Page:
Customize Amazon SageMaker Studio using Lifecycle Configurations
Amazon SageMaker Studio is a web-based, integrated development environment (IDE) for machine learning (ML) that lets you build, train, debug, deploy, and monitor your ML models. It provides all the tools you need to take your models from experimentation to production while boosting your productivity. You can write code, track experiments, visualize data, and perform debugging and monitoring within a single, integrated visual interface.
We’re excited to announce Lifecycle Configuration for Studio, a new capability that enables developers to automate customization for your Studio development environments.
Lifecycle configurations are shell scripts triggered by Studio lifecycle events, such as starting a new Studio notebook. You can use these shell scripts to automate customization for your Studio environments, such as installing JupyterLab extensions, preloading datasets, and setting up source code repositories.
Previously, customizations to Studio environments were possible, but you needed to reapply them manually every time apps were deleted or recreated. Lifecycle configuration provides a way to automatically and repeatably apply your customizations.
In this post, we show you how to use lifecycle configurations for three common customization use cases:
Installing custom packages
Configuring auto-shutdown of inactive notebook apps
Setting up Git configuration
For more examples, visit the SageMaker Studio Lifecycle Configuration Samples repository on GitHub.
Install custom packages on base kernel images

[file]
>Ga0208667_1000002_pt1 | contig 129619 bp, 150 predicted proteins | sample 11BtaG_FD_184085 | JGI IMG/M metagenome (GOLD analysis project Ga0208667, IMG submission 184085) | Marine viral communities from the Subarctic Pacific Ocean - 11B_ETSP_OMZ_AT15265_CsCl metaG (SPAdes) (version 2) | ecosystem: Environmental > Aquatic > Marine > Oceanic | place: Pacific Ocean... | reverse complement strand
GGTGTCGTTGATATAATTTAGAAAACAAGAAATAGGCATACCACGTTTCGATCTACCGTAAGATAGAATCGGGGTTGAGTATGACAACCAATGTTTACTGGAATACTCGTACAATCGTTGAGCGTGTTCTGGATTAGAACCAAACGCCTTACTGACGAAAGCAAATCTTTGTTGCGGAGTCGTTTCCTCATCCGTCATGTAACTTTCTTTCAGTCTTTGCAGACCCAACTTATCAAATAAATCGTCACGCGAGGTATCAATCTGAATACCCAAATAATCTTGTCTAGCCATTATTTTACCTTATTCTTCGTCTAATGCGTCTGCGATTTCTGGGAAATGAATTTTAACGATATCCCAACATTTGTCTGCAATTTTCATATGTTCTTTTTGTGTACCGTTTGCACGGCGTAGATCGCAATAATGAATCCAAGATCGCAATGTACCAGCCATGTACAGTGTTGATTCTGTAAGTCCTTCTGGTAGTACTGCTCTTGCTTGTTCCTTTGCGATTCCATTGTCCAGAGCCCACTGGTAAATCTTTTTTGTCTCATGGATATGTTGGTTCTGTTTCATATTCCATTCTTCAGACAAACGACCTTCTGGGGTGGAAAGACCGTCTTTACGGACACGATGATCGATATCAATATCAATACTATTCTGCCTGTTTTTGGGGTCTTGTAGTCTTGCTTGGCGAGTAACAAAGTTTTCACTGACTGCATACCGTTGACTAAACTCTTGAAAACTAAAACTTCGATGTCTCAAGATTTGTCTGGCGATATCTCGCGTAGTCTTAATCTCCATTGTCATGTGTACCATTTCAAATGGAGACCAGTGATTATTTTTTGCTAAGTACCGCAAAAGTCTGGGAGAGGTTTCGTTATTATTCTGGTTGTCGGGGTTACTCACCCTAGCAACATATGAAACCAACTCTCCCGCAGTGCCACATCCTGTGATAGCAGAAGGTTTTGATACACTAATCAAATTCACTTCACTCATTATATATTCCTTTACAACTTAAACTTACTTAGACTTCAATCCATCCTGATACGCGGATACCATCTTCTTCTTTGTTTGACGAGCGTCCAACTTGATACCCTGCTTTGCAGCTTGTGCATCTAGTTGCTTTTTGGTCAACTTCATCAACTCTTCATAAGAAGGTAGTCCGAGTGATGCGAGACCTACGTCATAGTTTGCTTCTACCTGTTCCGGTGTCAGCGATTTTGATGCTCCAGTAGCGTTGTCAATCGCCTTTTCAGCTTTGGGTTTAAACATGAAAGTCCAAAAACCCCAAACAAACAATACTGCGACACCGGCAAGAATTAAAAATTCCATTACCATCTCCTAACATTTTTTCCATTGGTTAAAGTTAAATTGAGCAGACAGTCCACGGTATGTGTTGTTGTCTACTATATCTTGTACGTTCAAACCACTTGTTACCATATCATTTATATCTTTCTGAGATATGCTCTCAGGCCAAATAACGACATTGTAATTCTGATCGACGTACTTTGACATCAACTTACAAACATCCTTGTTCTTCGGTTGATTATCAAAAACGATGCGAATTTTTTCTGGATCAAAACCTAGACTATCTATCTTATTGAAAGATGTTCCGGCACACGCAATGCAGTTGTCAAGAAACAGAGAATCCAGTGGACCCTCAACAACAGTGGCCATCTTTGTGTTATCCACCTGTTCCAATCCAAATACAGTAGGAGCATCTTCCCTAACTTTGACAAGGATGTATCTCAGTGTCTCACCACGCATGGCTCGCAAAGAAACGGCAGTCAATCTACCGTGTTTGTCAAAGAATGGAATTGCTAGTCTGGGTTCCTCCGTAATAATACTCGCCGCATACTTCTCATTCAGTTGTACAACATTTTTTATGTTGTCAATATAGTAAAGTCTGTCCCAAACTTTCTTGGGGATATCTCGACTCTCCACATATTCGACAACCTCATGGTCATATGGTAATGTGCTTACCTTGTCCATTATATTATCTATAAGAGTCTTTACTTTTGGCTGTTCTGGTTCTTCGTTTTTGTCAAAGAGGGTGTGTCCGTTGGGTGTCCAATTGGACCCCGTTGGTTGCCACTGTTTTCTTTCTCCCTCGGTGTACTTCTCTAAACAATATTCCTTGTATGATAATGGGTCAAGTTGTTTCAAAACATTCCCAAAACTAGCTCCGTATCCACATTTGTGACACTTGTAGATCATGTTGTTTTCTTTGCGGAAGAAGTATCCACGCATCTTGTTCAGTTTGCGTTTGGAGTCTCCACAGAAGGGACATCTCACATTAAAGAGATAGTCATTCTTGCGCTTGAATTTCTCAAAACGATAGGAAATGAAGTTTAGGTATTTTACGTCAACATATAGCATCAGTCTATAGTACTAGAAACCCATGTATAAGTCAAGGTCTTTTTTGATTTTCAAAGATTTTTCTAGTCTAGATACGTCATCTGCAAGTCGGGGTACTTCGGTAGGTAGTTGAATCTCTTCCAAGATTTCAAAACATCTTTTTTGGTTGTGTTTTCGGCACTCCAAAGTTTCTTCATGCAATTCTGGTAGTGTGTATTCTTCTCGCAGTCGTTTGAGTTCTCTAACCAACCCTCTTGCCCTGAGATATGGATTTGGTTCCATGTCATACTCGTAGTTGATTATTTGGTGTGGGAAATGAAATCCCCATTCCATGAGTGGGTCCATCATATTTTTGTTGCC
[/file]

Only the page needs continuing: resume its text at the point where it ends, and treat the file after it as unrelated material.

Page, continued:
One common use case for lifecycle configuration is to install custom libraries so they’re available right away whenever you start a new kernel app. Lifecycle configuration allows you to automate this process without the need to build a custom Studio image.
Say that you need to install pyarrow in your notebook environment so that you can work with a Parquet-formatted training dataset for your ML model. Let’s see how to use lifecycle configuration to automate the installation of this dependency in the kernel.
The following is the typical workflow for using lifecycle configuration in your apps:
Write the script.
Convert the script to a base64 encoded string.
Create a lifecycle configuration entity via the AWS Command Line Interface (AWS CLI).
Associate the lifecycle configuration to a domain or user profile.
Start the Studio app with the specified lifecycle configuration.
Write the script
The following sample script installs pyarrow using the pip package manager. You can modify this script to install the dependencies you need for your own notebooks: